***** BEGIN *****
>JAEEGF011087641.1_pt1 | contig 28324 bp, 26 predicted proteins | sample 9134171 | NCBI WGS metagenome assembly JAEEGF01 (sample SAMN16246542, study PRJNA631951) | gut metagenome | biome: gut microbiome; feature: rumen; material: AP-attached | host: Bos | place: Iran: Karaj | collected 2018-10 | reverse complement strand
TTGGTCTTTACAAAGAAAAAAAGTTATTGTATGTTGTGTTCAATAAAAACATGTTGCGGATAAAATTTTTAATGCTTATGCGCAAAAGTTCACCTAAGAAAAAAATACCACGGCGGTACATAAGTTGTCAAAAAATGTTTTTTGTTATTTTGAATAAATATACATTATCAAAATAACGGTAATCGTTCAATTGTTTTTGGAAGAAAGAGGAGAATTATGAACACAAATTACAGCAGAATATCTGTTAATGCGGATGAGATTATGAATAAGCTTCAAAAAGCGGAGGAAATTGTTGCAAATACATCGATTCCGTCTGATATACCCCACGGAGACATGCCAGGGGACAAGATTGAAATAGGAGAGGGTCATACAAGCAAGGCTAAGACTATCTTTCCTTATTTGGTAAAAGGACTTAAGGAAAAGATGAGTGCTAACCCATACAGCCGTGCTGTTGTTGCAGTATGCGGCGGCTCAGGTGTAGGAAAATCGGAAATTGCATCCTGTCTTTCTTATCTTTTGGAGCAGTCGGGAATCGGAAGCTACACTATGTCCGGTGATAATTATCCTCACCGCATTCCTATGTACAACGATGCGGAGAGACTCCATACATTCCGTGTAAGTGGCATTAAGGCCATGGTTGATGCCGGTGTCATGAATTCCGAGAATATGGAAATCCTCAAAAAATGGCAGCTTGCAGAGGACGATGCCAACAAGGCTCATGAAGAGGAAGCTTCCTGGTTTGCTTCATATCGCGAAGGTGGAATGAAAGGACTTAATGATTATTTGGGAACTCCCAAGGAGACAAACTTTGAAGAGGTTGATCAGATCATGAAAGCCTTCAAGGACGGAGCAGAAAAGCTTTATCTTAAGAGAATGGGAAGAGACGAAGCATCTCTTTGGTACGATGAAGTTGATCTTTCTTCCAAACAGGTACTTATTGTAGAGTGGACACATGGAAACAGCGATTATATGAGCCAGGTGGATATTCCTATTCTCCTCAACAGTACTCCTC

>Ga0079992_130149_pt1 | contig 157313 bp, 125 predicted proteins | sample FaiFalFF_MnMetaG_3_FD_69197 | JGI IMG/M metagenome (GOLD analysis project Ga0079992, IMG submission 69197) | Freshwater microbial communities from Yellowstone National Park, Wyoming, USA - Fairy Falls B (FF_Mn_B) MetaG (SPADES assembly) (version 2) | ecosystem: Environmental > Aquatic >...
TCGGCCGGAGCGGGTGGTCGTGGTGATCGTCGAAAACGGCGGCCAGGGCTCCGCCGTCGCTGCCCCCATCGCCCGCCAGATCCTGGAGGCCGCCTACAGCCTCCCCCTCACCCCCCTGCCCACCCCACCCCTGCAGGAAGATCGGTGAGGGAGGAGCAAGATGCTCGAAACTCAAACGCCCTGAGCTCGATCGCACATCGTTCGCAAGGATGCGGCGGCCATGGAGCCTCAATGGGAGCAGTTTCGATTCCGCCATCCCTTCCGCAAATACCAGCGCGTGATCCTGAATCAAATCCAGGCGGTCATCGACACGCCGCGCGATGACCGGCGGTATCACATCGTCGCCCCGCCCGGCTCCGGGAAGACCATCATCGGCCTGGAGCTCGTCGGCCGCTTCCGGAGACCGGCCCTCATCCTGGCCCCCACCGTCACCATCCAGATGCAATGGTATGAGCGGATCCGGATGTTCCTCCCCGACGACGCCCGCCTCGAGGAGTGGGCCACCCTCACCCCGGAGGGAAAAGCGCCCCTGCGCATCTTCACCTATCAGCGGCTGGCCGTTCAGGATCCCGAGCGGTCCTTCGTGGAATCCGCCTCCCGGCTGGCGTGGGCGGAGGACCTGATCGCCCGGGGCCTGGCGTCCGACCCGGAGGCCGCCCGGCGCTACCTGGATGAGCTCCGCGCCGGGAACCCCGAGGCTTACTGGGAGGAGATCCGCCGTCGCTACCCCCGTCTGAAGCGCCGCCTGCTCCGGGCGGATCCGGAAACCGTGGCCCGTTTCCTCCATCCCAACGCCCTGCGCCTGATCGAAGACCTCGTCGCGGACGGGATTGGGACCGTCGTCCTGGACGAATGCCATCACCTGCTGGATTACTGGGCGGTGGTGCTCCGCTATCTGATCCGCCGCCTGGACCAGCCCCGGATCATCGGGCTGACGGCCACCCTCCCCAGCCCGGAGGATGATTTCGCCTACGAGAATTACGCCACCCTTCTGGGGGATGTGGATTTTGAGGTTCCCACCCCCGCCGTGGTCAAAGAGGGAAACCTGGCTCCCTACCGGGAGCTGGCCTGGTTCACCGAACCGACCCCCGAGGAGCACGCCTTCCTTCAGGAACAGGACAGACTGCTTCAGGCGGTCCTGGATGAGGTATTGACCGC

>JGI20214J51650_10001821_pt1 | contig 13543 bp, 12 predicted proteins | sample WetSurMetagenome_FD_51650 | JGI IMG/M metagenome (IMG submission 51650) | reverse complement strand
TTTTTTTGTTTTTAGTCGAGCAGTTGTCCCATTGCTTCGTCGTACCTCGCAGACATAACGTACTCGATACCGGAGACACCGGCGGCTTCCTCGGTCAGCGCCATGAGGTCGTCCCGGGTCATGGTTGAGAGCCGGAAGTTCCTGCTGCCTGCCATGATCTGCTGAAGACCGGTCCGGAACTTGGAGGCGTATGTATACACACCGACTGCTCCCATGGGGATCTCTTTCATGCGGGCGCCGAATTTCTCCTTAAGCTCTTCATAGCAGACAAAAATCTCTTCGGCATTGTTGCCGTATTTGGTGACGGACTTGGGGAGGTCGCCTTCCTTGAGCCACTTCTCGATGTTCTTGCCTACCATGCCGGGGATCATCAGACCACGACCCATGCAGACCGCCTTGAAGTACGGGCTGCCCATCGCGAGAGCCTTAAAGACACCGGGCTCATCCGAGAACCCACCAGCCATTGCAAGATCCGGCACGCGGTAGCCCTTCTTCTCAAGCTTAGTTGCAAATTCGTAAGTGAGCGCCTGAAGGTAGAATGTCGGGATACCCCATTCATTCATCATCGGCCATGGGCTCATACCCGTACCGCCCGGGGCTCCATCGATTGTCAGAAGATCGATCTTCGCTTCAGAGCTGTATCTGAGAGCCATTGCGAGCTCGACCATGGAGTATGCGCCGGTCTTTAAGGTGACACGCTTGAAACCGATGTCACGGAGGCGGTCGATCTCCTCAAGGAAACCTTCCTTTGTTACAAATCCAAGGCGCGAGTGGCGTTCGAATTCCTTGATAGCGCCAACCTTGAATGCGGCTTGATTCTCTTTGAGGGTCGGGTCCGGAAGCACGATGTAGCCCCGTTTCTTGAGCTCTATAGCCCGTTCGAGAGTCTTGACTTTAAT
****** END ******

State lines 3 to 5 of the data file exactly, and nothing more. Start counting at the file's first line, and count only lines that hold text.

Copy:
>Ga0079992_130149_pt1 | contig 157313 bp, 125 predicted proteins | sample FaiFalFF_MnMetaG_3_FD_69197 | JGI IMG/M metagenome (GOLD analysis project Ga0079992, IMG submission 69197) | Freshwater microbial communities from Yellowstone National Park, Wyoming, USA - Fairy Falls B (FF_Mn_B) MetaG (SPADES assembly) (version 2) | ecosystem: Environmental > Aquatic >...
TCGGCCGGAGCGGGTGGTCGTGGTGATCGTCGAAAACGGCGGCCAGGGCTCCGCCGTCGCTGCCCCCATCGCCCGCCAGATCCTGGAGGCCGCCTACAGCCTCCCCCTCACCCCCCTGCCCACCCCACCCCTGCAGGAAGATCGGTGAGGGAGGAGCAAGATGCTCGAAACTCAAACGCCCTGAGCTCGATCGCACATCGTTCGCAAGGATGCGGCGGCCATGGAGCCTCAATGGGAGCAGTTTCGATTCCGCCATCCCTTCCGCAAATACCAGCGCGTGATCCTGAATCAAATCCAGGCGGTCATCGACACGCCGCGCGATGACCGGCGGTATCACATCGTCGCCCCGCCCGGCTCCGGGAAGACCATCATCGGCCTGGAGCTCGTCGGCCGCTTCCGGAGACCGGCCCTCATCCTGGCCCCCACCGTCACCATCCAGATGCAATGGTATGAGCGGATCCGGATGTTCCTCCCCGACGACGCCCGCCTCGAGGAGTGGGCCACCCTCACCCCGGAGGGAAAAGCGCCCCTGCGCATCTTCACCTATCAGCGGCTGGCCGTTCAGGATCCCGAGCGGTCCTTCGTGGAATCCGCCTCCCGGCTGGCGTGGGCGGAGGACCTGATCGCCCGGGGCCTGGCGTCCGACCCGGAGGCCGCCCGGCGCTACCTGGATGAGCTCCGCGCCGGGAACCCCGAGGCTTACTGGGAGGAGATCCGCCGTCGCTACCCCCGTCTGAAGCGCCGCCTGCTCCGGGCGGATCCGGAAACCGTGGCCCGTTTCCTCCATCCCAACGCCCTGCGCCTGATCGAAGACCTCGTCGCGGACGGGATTGGGACCGTCGTCCTGGACGAATGCCATCACCTGCTGGATTACTGGGCGGTGGTGCTCCGCTATCTGATCCGCCGCCTGGACCAGCCCCGGATCATCGGGCTGACGGCCACCCTCCCCAGCCCGGAGGATGATTTCGCCTACGAGAATTACGCCACCCTTCTGGGGGATGTGGATTTTGAGGTTCCCACCCCCGCCGTGGTCAAAGAGGGAAACCTGGCTCCCTACCGGGAGCTGGCCTGGTTCACCGAACCGACCCCCGAGGAGCACGCCTTCCTTCAGGAACAGGACAGACTGCTTCAGGCGGTCCTGGATGAGGTATTGACCGC

>JGI20214J51650_10001821_pt1 | contig 13543 bp, 12 predicted proteins | sample WetSurMetagenome_FD_51650 | JGI IMG/M metagenome (IMG submission 51650) | reverse complement strand